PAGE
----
It was back in 2001 that I read a piece in the British Medical Journal entitled “BMJ bans accidents” – hardly a new idea (it dates back to at least 1993) – yet we still hear reference to “road traffic accidents” (RTAs) or “motor vehicle accidents” (MVAs).
Words are important; I have been convinced of the BMJ argument for the past decade. I am not alone – others say “if you care, use the term crash“. The premise is simple – use of the term “accident” implies a sense that bad outcomes are due to fate and luck, rather than factors within our control. Indeed use of the term “accident” almost absolves anyone of culpability.
I am currently working in the prehospital environment. Like colleagues, I do not judge my patients – they are invariably critically unwell and my job is simple – to ensure they receive the best possible care with the minimum of delay, working within a well-governed organisation of trained clinical professionals.
However Christmas and New Year are fast approaching, and there is a sense of inevitability; namely that this holiday season will again be marred by tragedy on our roads, often due to drink- or drug-driving.
What would be the best Christmas gift for colleagues and myself this year? That we did not have to respond to roadside primaries, nor for community members to experience personal tragedy.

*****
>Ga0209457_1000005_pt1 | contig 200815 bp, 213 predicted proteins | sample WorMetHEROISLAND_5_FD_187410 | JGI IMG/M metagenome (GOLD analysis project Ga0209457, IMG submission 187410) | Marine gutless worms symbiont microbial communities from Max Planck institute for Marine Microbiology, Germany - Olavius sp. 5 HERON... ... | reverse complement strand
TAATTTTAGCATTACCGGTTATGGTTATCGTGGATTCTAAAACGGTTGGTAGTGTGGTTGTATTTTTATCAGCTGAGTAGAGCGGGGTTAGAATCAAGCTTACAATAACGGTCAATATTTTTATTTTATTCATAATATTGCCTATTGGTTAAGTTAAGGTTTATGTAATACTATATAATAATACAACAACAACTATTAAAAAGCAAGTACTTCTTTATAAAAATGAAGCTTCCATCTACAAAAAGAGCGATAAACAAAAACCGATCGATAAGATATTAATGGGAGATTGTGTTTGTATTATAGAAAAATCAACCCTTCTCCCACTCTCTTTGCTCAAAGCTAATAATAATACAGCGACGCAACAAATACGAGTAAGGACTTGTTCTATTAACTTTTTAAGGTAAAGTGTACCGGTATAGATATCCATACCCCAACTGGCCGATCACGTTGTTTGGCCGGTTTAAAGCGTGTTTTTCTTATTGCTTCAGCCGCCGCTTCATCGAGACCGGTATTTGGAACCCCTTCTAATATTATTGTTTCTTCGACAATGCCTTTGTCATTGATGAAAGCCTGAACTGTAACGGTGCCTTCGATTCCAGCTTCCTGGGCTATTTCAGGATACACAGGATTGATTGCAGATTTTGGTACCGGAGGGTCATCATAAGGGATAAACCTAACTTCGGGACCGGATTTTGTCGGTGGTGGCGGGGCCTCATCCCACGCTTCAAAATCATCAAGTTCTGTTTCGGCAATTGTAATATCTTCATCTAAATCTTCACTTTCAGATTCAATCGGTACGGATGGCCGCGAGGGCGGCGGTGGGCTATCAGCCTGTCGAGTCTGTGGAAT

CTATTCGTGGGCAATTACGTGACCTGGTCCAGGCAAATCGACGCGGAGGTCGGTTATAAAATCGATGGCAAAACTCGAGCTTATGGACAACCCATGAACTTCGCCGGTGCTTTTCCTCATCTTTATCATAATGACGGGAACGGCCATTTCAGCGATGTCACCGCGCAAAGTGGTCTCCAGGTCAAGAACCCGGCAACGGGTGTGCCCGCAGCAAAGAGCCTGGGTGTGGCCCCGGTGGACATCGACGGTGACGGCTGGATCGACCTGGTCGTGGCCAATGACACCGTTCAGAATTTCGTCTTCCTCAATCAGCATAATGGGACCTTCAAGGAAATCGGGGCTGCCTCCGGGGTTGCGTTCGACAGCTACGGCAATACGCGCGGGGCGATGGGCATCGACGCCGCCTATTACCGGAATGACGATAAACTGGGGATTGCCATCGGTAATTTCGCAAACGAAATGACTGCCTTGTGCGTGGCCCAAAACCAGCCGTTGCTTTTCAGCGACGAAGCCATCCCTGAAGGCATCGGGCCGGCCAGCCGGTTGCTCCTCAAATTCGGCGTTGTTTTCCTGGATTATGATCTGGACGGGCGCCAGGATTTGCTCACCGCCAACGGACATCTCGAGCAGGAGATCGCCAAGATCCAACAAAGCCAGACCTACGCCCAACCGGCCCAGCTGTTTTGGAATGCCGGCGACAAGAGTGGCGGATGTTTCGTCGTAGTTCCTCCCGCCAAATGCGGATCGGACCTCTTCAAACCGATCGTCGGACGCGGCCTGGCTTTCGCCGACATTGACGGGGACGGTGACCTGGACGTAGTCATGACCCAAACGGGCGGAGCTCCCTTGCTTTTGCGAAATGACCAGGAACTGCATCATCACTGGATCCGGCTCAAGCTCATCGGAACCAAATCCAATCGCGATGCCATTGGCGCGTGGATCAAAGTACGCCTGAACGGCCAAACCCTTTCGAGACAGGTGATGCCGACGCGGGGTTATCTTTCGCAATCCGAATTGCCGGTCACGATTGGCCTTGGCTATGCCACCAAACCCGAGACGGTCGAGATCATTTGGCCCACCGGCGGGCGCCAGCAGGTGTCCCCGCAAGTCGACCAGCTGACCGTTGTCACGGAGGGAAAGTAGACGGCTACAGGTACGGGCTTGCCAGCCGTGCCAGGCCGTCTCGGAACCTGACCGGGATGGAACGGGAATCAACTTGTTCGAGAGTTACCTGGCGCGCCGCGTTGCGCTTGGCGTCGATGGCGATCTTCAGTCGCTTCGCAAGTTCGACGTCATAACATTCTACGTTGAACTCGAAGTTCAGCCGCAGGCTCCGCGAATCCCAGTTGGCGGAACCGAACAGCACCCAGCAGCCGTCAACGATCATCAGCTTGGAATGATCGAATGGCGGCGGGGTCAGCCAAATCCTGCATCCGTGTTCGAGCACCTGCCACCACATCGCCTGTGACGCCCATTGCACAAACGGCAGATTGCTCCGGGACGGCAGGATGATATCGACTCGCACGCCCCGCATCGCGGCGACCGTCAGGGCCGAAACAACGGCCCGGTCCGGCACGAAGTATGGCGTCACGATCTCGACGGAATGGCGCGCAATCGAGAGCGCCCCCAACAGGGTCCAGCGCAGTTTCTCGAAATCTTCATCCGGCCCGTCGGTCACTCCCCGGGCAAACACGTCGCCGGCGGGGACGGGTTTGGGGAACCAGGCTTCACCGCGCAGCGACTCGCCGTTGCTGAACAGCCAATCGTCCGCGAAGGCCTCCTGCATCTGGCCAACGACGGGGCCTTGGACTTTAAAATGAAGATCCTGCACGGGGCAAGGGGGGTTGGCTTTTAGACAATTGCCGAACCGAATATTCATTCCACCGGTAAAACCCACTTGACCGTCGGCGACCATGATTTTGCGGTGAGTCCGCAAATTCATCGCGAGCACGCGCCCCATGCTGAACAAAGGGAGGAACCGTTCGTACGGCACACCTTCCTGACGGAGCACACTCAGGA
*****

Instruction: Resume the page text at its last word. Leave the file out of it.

With this in mind, I’d recommend the following video – a montage of road safety videos from the TAC in Victoria, Australia (ironically, this stands for Transport Accident Commission)
It is sobering stuff. I remember hearing trauma surgeon Karim Brohi talk at the Australian Trauma Society conference in Melbourne, 2006 – he commented that “it’s better to be the fence at the top of the cliff, ratehr than the ambulance at the bottom”. In trauma medicine we tend to get very excited about the sexy things – prehospital REBOA, clamshell thoracotomy, helicopters etc and debate is always heated on chestnuts such as subclavian vs IO access, fluid resuscitation, skill mix of retrieval teams etc.
There is no doubt that the downstream consequences of trauma are horrific.
Instead I wonder if the greatest gains in trauma medicine remain with the unsexy – with primary prevention (um, that’s the GPs) and with rehabilitation (thats rehab physicians, physiotherapists and other allied health). we don’t often consider the contributions from primary care and rehabilitation in trauma care – perhaps we should.
Prevention is indeed better than cure. Please, this Christmas – don’t drink or drug-drive.
Some recommendations are available HERE and include :
acceptance of gentle mask ventilation during RSI
use of videolaryngoscopy as an option in initial intubation plan
apnoeic diffusion oxygenation
didactic technique and training for emergency surgical airway
One other recommendation caught my eye – namely to use second generation LMAs
Now the Classic LMA (cLMA) was the brainchild of Archie Brain; it is a wonderful device and has been in commercial use since 1987. It is easy to use and affords the ability to ventilate – although does not protect the airway. Some critics would argue that the LMA has deskilled a generation of anaesthetists, who may use the cLMA for routine cases rather than bag-mask or intubate. I disagree – it is just another tool in the armamentarium.